To call inspirational pictures of individuals with disabilities doing amazing things as "porn" disgusts me. Oh, I understand how the term is used, and if used in a positive way then so be it. But it is being used to denigrate efforts and accomplishments as I see it, and I detest that "opinion" so much so that I found it hard to write this post.

If someone does not care for motivational posters of the disabled, what is the purpose of making it a contentious issue? Why call it inspiration porn? The answer, as nearly always, lies within.


Here is my training partner, my inspiration for running the Boston Marathon next year. I never, ever lack for motivation anymore. I may be fatigued from a workout, but when I think of standing on that starting line in Hopkinton with my friends I am filled with such joy as to be overcome with emotion. I was told my running days were over and now I am going to run this legendary race.

What can't you do? Don't let them tell you, you show them what you can do. To those who think they can't, it's time to believe what you read.

"I run marathons not because I have Cerebral Palsy, but because I'm an athlete."

- Jason Pisano

Sunday, July 15, 2012

9 Months to Boston, Baby!

Boston Retro

The above pic is a running outfit Jennifer bought me many years ago as a present. I thought of it as an "elite" uniform, one I was a little self-conscious wearing since I did not fit in that category. I did wear it once at the Cooper River Bridge Run, but not in another race.

When I received it I told Jennifer "this is what I'll wear at the Boston Marathon one day." That day receded further and further as my old ankle degenerated and eventually caused my running days to end.

On occasion before that time I would wear the shorts on the treadmill just to remember what was once promised. After my surgery I would to think of what might be.

Now, as a former biped, I hope to run Boston 9 months from today, on April 15, 2013. I say "hope" because as all runners know, things can and will go horribly wrong that can end a dream in the blink of an eye. Still, I will be doing all I can to prepare for this day, I feel at times that my entire running life as been aimed at this singular coming moment. Almost every time I think of it I am overwhelmed...just as I am now as I write this.

I do not know if I will wear this old outfit next year. It is a bit dated and I no longer wear tank tops as a matter of skin protection. Likely I will not, but I am wearing it today as I once again restart my training.

With my treadmill map set for the starting line in Hopkington, I will run the first few miles at a very slow pace. I will think of this day in the future when I am here, with Jennifer, guides Randy and Mike, friends Kelly and Shariff. I will be on that starting line thinking of one who is running with me, Jay, and one who will be waiting in Boston, Ashley.

We will all get there together. Every left footed step of the way.

9 months to deliver this baby.

What a day it will be.

"Now I will turn the miracle into routine. The amazing will be seen every day."

- Pi, from "The Life of Pi" (Yann Martel)

Saturday, July 7, 2012

Cooper River Bridge Run Mobility Impaired Division - Or Not?

Terry Hamlin, Bridge Run Hall of Famer
On Wednesday, May 30, 2012, I found out yet again the Cooper River Bridge Run (CRBR) had not followed through on their promise - publicized here in Mount Pleasant Magazine and here by runner/news reporter David Quick. - to create a Mobility Impaired Division in the race.

"For the first time in 2012, the Cooper River Bridge Run will feature a Terry Hamlin Mobility Impaired Division."

We had been working toward this for years as readers of this blog are painfully aware. For 2012 there was to have been a division (not a team!), which simply had not come about. There was no division; disabled people could form a "Team" which anyone could do, like "5 Dudes Named Bob" or whatever. But not a separate division like the wheelchair race.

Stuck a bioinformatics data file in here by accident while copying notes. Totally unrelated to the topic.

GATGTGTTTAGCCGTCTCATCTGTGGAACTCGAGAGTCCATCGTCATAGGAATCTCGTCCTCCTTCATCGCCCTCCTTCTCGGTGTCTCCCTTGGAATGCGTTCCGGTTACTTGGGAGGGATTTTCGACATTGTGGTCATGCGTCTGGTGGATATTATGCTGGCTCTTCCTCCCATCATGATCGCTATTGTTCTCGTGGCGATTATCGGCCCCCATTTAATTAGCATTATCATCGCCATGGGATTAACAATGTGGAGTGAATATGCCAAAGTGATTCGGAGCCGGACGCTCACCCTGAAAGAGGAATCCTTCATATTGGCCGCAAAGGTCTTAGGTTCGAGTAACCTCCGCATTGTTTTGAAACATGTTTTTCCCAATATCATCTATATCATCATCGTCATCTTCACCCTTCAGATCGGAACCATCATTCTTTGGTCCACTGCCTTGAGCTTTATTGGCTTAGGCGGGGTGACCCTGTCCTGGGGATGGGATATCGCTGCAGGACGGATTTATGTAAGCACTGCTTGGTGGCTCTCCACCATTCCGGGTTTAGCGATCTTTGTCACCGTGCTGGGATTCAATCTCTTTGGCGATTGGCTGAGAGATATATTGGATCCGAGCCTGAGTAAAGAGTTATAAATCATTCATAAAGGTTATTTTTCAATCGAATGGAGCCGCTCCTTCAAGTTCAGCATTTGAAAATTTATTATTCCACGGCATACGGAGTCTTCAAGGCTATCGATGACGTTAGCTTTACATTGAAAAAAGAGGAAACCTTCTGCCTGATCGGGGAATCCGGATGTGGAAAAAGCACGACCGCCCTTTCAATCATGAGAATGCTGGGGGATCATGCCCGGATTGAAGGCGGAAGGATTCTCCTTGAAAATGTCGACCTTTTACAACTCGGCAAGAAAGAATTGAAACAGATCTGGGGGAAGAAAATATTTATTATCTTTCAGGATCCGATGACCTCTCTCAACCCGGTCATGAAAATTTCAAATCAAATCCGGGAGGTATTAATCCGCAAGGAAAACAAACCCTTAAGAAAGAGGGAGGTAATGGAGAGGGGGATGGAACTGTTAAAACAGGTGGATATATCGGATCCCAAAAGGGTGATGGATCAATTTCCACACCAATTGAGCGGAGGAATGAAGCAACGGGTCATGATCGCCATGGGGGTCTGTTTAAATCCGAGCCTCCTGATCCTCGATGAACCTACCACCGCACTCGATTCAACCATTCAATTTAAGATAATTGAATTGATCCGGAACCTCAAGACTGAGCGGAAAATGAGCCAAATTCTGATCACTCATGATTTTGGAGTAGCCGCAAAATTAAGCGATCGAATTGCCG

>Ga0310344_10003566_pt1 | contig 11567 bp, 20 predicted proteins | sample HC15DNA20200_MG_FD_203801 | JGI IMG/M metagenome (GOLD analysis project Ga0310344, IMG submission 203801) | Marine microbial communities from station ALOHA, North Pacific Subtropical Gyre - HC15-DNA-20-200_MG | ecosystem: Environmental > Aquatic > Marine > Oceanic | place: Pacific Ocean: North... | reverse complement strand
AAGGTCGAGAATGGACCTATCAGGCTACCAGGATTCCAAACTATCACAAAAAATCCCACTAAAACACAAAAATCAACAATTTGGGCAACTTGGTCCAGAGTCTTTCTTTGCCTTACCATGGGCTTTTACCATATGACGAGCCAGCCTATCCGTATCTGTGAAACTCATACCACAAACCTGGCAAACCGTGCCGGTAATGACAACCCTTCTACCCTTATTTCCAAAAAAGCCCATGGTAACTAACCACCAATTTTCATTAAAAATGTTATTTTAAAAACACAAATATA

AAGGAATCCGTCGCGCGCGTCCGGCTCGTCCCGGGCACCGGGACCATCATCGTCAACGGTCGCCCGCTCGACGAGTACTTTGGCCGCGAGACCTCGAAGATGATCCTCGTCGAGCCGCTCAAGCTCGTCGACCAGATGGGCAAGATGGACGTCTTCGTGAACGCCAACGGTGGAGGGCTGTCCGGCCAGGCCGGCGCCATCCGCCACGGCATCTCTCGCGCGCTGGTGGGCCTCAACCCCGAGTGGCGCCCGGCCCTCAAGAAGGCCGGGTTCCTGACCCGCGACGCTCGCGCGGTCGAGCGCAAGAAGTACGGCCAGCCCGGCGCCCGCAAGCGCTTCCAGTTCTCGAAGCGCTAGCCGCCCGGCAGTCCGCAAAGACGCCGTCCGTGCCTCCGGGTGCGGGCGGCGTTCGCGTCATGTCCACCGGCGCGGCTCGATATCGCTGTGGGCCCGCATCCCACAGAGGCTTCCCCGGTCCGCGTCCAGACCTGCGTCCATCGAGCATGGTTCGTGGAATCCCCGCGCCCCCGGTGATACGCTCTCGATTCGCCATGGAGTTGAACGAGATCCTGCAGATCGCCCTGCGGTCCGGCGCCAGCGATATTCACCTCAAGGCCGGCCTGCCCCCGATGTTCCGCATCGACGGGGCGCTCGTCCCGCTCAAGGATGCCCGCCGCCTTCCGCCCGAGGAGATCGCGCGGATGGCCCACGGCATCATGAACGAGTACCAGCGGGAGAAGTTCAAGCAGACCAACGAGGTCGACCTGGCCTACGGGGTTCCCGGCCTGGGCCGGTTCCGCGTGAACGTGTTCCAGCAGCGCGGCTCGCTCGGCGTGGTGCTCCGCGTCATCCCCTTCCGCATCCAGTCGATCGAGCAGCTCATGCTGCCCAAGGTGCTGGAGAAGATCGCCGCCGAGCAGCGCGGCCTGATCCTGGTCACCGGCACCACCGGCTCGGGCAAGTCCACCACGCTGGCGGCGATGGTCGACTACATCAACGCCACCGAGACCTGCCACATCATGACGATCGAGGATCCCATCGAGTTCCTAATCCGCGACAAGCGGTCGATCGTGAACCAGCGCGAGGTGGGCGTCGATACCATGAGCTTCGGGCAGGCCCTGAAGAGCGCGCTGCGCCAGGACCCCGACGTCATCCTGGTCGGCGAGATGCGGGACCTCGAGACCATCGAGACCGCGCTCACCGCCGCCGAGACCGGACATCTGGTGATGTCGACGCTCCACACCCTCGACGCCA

(The CRBR eventually did post the names of the first place finishers in the 2012 race. I am confident knowing how the sign up process was handled as the Mobility Impaired Team, that there was not a conclusive way to know all of the MI participants. I do think they did the best they could and probably did identify the correct "winners" after initially posting incorrect results. This award recognizes only those MI athletes with artificial limbs and is not inclusive of all mobility impaired runners.)

When I contacted the CRBR on Facebook, we were told "There is already a team created entitled "Mobility Impaired". Please register under that team name."

I felt like it was the movie "Groundhog Day" all over again. Frustration and infuriation were mounting. Controlling my anger, I wrote this:

There seems to be such a wide gulf between the able-bodied and disabled at times.

Once you remember we are all human beings and should be treated as such it should be easy. Sure there are differences but that does not make one innately superior to the other. Far from it, you will see things from the other side that most are oblivious to, and by actually listening you may find riches far beyond any *money* can buy.

I say this because once again the Cooper River Bridge Run considered the mobility impaired community to be less than worthy of a division, despite publicity to the contrary. I do take this affront personally, as once able-bodied and now as an amputee. You would think after all the past mistakes of prejudice and discrimination someone would have the intelligence to know better.

Let's hope doing the right thing still means something.

- Richard Blalock
Mobility Impaired Runner, Mt. Pleasant, SC


I wrote many messages, with this one on the Cooper River Bridge Run Facebook page:

The team concept is not what was to be done, that was done in prior years and was a failure. No results were posted and few knew to even sign up for it. A Mobility Impaired Division would be similar to the Wheelchair Division. Check out the Boston Marathon for how they treat the Mobility Impaired Division. They do not give awards since mobility impairments vary (amputees, people with cerebral palsy, etc.) but they are recognized in the results in a separate division. Many progressive races do similar things.